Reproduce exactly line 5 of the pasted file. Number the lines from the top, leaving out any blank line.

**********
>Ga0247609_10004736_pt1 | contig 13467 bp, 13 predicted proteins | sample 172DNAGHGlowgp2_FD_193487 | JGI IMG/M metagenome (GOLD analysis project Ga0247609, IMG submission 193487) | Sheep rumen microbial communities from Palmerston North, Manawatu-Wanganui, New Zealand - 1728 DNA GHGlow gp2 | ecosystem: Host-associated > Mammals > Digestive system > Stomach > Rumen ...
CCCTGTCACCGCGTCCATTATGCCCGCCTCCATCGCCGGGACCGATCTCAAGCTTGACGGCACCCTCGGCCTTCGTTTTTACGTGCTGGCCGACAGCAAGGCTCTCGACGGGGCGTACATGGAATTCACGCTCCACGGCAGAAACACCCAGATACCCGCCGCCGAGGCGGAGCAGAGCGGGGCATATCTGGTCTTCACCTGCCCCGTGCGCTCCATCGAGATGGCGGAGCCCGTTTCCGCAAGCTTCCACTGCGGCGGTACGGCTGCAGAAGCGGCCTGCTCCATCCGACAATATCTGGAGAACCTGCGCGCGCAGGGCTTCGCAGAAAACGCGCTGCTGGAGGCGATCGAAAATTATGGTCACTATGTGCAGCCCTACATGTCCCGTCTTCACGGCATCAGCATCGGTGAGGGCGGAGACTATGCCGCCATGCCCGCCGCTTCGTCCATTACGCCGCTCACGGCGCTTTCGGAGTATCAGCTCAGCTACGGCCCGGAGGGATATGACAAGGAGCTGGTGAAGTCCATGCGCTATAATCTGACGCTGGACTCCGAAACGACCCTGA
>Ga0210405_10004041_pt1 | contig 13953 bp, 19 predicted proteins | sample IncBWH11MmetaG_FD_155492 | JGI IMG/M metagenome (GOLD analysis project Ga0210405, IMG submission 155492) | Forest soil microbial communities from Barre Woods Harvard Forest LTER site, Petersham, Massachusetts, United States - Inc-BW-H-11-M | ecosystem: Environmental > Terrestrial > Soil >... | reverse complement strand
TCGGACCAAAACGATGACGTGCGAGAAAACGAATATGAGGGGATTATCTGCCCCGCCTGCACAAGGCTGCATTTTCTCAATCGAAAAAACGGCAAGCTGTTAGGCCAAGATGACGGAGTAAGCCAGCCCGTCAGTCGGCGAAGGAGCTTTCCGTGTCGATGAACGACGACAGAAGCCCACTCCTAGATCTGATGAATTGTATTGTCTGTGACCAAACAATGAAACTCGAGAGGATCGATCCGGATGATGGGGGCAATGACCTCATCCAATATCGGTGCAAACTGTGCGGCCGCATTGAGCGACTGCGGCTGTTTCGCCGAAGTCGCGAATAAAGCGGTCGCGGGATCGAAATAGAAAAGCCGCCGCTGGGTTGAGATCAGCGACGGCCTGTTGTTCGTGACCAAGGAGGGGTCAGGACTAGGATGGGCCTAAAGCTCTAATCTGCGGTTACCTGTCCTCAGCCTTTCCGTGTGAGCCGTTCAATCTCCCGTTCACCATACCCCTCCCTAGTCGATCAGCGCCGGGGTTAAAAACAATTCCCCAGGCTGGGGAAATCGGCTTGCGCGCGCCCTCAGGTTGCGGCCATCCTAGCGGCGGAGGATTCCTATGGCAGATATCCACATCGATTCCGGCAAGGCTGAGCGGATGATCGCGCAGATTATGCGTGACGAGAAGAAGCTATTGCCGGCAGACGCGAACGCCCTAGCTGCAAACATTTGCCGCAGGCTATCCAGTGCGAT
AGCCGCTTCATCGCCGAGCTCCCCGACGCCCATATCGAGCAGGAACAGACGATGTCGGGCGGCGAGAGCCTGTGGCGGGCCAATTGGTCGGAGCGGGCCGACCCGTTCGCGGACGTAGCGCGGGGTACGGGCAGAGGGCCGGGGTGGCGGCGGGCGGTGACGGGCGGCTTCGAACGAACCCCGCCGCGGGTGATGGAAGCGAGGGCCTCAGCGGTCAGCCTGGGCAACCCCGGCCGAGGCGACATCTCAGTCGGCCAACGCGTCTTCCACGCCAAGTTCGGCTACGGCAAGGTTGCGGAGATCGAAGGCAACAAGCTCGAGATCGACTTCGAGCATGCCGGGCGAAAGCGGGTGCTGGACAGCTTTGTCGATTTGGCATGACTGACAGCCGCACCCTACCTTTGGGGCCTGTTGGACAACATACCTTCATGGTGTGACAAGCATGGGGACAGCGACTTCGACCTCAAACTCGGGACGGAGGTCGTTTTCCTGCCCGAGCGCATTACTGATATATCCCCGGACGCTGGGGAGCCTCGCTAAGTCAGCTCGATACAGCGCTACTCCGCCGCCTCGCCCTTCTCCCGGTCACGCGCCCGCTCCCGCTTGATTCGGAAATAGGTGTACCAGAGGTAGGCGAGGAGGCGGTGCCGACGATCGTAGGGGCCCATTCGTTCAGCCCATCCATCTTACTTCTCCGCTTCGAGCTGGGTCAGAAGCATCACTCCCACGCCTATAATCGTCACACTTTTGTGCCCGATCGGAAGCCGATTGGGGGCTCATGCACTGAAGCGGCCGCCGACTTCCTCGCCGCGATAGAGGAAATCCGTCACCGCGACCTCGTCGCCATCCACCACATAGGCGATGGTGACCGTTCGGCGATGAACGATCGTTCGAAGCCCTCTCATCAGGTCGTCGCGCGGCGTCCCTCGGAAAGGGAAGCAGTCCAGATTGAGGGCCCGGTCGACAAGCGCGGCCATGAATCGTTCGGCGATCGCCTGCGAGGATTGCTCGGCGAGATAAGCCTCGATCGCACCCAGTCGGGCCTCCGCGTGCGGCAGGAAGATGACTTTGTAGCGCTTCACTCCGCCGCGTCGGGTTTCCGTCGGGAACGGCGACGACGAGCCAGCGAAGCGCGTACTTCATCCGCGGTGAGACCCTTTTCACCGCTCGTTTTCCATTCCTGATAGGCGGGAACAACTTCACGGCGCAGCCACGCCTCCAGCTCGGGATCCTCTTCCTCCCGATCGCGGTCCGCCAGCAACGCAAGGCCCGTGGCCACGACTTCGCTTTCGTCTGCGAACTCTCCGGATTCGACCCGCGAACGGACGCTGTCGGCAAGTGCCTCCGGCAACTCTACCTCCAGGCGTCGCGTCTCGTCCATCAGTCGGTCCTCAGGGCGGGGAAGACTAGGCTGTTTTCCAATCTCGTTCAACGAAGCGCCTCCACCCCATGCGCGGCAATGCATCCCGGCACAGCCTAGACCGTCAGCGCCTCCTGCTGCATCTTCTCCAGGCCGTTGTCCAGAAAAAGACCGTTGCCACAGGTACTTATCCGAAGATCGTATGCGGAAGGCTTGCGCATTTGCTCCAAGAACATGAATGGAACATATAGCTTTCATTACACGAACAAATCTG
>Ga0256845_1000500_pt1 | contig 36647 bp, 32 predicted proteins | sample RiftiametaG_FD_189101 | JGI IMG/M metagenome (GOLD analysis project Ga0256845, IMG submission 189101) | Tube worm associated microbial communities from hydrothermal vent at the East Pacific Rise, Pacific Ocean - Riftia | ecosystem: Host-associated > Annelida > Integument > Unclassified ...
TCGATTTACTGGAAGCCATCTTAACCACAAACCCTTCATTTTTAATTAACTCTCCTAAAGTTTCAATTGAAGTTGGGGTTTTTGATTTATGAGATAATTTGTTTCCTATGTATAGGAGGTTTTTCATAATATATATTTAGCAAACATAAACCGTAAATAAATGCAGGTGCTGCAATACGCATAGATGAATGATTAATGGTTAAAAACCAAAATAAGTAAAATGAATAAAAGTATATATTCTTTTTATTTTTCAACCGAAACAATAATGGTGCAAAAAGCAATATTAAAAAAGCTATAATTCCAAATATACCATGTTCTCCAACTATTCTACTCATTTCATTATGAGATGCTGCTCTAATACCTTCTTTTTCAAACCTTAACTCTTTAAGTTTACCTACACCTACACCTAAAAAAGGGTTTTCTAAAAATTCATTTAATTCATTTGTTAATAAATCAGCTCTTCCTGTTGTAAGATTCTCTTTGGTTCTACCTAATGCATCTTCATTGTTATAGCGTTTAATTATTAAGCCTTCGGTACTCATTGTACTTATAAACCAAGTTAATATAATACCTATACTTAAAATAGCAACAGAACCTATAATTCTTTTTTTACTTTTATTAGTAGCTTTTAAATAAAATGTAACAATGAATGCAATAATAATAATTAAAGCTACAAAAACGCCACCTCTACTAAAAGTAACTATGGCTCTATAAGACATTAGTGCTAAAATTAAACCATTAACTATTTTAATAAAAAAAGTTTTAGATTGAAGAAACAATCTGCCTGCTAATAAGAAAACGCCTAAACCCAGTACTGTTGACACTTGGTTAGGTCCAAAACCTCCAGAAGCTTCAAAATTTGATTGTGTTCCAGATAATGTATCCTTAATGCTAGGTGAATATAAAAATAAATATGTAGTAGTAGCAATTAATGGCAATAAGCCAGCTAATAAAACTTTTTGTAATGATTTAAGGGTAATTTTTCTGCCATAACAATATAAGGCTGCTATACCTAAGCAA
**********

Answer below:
AGCCGCTTCATCGCCGAGCTCCCCGACGCCCATATCGAGCAGGAACAGACGATGTCGGGCGGCGAGAGCCTGTGGCGGGCCAATTGGTCGGAGCGGGCCGACCCGTTCGCGGACGTAGCGCGGGGTACGGGCAGAGGGCCGGGGTGGCGGCGGGCGGTGACGGGCGGCTTCGAACGAACCCCGCCGCGGGTGATGGAAGCGAGGGCCTCAGCGGTCAGCCTGGGCAACCCCGGCCGAGGCGACATCTCAGTCGGCCAACGCGTCTTCCACGCCAAGTTCGGCTACGGCAAGGTTGCGGAGATCGAAGGCAACAAGCTCGAGATCGACTTCGAGCATGCCGGGCGAAAGCGGGTGCTGGACAGCTTTGTCGATTTGGCATGACTGACAGCCGCACCCTACCTTTGGGGCCTGTTGGACAACATACCTTCATGGTGTGACAAGCATGGGGACAGCGACTTCGACCTCAAACTCGGGACGGAGGTCGTTTTCCTGCCCGAGCGCATTACTGATATATCCCCGGACGCTGGGGAGCCTCGCTAAGTCAGCTCGATACAGCGCTACTCCGCCGCCTCGCCCTTCTCCCGGTCACGCGCCCGCTCCCGCTTGATTCGGAAATAGGTGTACCAGAGGTAGGCGAGGAGGCGGTGCCGACGATCGTAGGGGCCCATTCGTTCAGCCCATCCATCTTACTTCTCCGCTTCGAGCTGGGTCAGAAGCATCACTCCCACGCCTATAATCGTCACACTTTTGTGCCCGATCGGAAGCCGATTGGGGGCTCATGCACTGAAGCGGCCGCCGACTTCCTCGCCGCGATAGAGGAAATCCGTCACCGCGACCTCGTCGCCATCCACCACATAGGCGATGGTGACCGTTCGGCGATGAACGATCGTTCGAAGCCCTCTCATCAGGTCGTCGCGCGGCGTCCCTCGGAAAGGGAAGCAGTCCAGATTGAGGGCCCGGTCGACAAGCGCGGCCATGAATCGTTCGGCGATCGCCTGCGAGGATTGCTCGGCGAGATAAGCCTCGATCGCACCCAGTCGGGCCTCCGCGTGCGGCAGGAAGATGACTTTGTAGCGCTTCACTCCGCCGCGTCGGGTTTCCGTCGGGAACGGCGACGACGAGCCAGCGAAGCGCGTACTTCATCCGCGGTGAGACCCTTTTCACCGCTCGTTTTCCATTCCTGATAGGCGGGAACAACTTCACGGCGCAGCCACGCCTCCAGCTCGGGATCCTCTTCCTCCCGATCGCGGTCCGCCAGCAACGCAAGGCCCGTGGCCACGACTTCGCTTTCGTCTGCGAACTCTCCGGATTCGACCCGCGAACGGACGCTGTCGGCAAGTGCCTCCGGCAACTCTACCTCCAGGCGTCGCGTCTCGTCCATCAGTCGGTCCTCAGGGCGGGGAAGACTAGGCTGTTTTCCAATCTCGTTCAACGAAGCGCCTCCACCCCATGCGCGGCAATGCATCCCGGCACAGCCTAGACCGTCAGCGCCTCCTGCTGCATCTTCTCCAGGCCGTTGTCCAGAAAAAGACCGTTGCCACAGGTACTTATCCGAAGATCGTATGCGGAAGGCTTGCGCATTTGCTCCAAGAACATGAATGGAACATATAGCTTTCATTACACGAACAAATCTG